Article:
Westside prairie

Prairies are one of the rarest ecosystems in Washington. Once common in the South Puget Sound region, habitats such as prairies and oak woodlands are now almost gone, with just 3% of original prairies remaining. They were created by glaciers 15,000 years ago which left behind gravelly soils. Prairie vegetation is dominated by a variety of grasses and wildflowers with few trees.

Prior to settlement by non-indigenous people in Washington, prairie habitat covered an estimated 180,000 acres of Western Washington. In the ensuing years, large areas of prairie were converted to farmland and development. Most of that prairie is now gone and much of what is left is degraded.

Prairies support a variety of plants and animals – some of which are listed as threatened or endangered under the federal Endangered Species Act. This rare ecosystem is home to many of Washington’s most imperiled species, and is one of WDFW’s highest conservation priorities.

Description and range

Physical description

Prairies in Washington are open native grasslands with little or no tree cover. Prairies have flat, rolling, or gentle slopes and are adapted to moist winters and dry summers. Typically located on well-drained glacial soils, this fire-adapted system historically was maintained by indigenous peoples who intentionally burned prairie to prevent invading trees and shrubs, increase the growth of food plants such as camas, and improve habitat for game species. Without fire, woody plants often invade and crowd out the native grasses and flowering plants that make up this ecosystem.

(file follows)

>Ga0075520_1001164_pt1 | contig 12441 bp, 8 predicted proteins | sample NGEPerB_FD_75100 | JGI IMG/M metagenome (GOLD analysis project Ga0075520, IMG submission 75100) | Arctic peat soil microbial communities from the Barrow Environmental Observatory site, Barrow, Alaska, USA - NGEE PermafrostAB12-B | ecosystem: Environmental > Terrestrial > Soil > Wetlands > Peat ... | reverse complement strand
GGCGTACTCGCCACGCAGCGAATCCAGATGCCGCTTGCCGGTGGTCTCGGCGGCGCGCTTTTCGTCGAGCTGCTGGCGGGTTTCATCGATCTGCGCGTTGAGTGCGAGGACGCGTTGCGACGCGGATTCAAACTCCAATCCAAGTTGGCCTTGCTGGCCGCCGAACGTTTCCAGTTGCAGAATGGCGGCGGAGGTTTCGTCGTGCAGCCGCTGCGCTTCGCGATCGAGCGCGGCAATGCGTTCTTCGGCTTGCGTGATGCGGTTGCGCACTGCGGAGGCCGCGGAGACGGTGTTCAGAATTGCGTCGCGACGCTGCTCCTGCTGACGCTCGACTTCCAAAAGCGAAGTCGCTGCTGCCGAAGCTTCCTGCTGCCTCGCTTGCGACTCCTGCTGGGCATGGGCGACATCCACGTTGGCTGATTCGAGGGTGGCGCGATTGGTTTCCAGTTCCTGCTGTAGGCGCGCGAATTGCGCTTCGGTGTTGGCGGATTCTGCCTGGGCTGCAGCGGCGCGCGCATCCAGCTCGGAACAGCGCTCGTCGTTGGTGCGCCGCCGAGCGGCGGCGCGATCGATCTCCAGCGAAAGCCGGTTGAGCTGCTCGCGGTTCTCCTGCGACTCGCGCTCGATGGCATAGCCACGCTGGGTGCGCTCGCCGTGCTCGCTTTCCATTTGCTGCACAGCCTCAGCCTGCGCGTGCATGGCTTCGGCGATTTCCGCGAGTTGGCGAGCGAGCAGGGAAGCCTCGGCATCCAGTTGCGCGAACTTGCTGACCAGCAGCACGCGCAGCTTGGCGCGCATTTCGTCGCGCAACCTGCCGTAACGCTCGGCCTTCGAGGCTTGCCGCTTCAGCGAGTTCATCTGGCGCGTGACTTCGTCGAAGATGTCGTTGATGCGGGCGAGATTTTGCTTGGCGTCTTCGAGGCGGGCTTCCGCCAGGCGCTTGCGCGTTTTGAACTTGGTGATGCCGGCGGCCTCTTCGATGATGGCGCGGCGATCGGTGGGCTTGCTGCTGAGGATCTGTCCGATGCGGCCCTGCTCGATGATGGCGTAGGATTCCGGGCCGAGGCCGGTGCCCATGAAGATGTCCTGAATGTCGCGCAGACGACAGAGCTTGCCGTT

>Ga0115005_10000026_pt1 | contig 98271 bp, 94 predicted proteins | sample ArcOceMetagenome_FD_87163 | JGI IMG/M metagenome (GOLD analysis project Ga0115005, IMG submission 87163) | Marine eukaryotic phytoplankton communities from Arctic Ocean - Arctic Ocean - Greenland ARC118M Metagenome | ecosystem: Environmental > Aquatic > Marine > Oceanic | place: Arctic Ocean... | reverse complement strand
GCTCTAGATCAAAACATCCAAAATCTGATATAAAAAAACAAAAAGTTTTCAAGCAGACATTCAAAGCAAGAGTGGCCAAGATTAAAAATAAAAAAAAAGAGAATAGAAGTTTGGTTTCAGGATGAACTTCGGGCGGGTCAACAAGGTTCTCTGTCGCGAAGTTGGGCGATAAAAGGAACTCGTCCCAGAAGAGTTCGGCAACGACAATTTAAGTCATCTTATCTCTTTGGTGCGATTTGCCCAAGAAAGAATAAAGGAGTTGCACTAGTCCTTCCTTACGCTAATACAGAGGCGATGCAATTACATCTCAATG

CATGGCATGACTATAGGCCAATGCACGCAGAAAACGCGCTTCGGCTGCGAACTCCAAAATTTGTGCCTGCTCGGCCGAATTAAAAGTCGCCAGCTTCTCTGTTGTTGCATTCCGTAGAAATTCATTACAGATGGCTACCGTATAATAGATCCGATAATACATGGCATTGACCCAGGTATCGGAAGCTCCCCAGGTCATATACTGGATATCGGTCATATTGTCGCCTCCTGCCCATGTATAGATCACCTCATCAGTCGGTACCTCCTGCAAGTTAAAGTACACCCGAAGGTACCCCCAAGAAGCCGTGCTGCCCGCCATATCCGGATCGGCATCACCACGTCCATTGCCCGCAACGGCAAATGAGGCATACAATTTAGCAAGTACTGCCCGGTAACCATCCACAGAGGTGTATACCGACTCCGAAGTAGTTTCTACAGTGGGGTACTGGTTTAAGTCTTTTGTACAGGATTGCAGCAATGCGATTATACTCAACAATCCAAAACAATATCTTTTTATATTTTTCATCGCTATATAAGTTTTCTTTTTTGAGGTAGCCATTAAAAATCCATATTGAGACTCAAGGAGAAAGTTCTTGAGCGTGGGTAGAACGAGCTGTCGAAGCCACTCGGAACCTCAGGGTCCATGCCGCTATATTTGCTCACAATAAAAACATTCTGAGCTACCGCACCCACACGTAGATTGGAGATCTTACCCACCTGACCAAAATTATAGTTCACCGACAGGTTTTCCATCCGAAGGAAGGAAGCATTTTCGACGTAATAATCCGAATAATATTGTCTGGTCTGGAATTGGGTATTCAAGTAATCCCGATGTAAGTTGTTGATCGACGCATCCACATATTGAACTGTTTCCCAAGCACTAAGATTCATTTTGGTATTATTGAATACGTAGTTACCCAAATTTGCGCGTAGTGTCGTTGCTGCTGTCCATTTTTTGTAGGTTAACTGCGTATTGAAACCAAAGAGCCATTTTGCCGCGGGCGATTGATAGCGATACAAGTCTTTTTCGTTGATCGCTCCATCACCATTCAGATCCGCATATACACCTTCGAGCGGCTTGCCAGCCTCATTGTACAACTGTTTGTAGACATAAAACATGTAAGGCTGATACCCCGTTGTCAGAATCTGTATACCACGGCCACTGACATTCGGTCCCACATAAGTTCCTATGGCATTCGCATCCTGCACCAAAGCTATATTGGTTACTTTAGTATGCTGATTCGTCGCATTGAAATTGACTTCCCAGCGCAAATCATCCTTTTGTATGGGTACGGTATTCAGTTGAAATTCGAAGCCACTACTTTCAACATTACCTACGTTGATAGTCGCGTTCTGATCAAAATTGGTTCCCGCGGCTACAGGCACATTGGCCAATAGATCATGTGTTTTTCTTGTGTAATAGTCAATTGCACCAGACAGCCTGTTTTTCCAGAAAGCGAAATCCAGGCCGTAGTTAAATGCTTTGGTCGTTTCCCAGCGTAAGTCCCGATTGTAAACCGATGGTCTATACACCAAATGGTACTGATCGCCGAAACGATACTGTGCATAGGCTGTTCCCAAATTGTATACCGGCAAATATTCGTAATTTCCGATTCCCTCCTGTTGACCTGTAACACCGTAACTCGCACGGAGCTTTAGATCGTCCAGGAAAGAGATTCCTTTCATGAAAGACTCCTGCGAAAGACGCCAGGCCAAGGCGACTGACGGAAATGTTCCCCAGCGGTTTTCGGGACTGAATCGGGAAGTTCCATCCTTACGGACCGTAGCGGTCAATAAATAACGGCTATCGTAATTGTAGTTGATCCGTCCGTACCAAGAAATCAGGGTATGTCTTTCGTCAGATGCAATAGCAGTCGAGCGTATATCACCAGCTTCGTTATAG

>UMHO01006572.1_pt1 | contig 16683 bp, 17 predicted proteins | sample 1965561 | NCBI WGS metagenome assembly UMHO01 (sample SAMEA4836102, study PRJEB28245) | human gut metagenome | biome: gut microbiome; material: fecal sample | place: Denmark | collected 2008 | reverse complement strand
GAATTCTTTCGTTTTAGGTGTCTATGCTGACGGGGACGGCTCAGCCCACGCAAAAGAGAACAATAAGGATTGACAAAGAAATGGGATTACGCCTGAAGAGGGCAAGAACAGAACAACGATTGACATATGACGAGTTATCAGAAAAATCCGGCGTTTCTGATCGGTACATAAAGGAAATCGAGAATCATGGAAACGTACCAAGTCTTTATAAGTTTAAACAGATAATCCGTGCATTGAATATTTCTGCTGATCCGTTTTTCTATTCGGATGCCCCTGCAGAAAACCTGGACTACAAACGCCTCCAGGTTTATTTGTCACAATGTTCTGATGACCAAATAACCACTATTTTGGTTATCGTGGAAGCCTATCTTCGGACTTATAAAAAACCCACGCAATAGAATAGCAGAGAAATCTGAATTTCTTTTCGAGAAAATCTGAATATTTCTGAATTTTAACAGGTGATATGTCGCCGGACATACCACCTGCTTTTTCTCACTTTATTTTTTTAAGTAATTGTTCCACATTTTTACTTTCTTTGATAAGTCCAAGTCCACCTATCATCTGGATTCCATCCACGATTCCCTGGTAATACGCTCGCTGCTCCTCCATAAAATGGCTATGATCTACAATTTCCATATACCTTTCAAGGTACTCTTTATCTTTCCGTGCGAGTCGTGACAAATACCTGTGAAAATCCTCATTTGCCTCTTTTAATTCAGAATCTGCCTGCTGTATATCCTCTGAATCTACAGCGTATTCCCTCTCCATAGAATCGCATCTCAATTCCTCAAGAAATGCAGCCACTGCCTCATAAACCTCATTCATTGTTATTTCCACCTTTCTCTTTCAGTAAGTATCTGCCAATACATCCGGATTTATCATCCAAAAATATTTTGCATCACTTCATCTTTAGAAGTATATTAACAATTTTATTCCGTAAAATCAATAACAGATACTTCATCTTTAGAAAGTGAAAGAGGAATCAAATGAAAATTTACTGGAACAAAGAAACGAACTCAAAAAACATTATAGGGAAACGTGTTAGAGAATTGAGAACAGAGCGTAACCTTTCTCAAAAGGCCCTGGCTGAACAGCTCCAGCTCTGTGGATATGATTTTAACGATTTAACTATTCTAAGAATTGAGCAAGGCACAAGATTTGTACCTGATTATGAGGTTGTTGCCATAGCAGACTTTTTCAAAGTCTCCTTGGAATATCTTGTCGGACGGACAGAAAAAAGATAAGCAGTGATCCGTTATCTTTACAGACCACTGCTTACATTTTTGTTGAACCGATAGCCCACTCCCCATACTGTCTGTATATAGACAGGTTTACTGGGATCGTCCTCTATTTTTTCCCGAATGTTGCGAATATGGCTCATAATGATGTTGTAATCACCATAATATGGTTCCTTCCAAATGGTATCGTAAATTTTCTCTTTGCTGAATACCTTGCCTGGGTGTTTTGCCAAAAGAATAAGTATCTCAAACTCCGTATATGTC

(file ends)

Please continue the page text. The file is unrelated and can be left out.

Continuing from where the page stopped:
There are two prairie ecosystems in Western Washington: 1) dry, upland prairie, and 2) wet prairie. The more common upland prairie occurs on deep, gravelly, well-drained glacial soils in bottomlands, along valley margins, and in lower foothills. Wet prairie occurs on clay-rich soils that are saturated to the surface during the early part of the growing season. These areas then gradually dry out during the summer. Wet prairies in Puget Sound are usually found on glacial outwash soils in swales or low-gradient riparian areas.

Geographic range

Prairie ecosystems extend from Oregon's Willamette Valley through Washington's Puget Sound regional all the way north into the Georgia Basin region of southern British Columbia. In Washington, prairies are mostly found in the South Puget Sound, but are also seen as far north as the San Juan Islands and as far south as Clark County.


Close up of a patch of the prairie plant Harsh Paintbrush with orange flowers
Photo by WDFW
Harsh paintbrush is a host plant for the endangered Taylor's checkerspot butterfly.

Areas of native grasslands have drastically declined in Western Washington as the climate shifted from a post-glacial dry period to the moister conditions of today which favor forests. The South Puget Sound area historically had extensive prairies on glacial outwash plains with flat or small-hilled topography (called Mima mounds) originating about 12,000 years ago from the retreat of the Vashon glacier. The plants and animals associated with today’s South Puget Sound prairies may have become established between 5,000 to 10,000 years ago when the climate was warmer and drier.

Westside prairies formed during the dry period were maintained by annual soil drought which prevented tree growth and caused frequent fires. Historically, prairie environments varied depending on hydrology, soil depth and rockiness, and fire history – from sites with lush grass and wildflowers, to sites with little vegetation and abundant mosses and lichens. In addition, oak savannas – scattered oak trees with a grassland understory – which were once common, are now rare.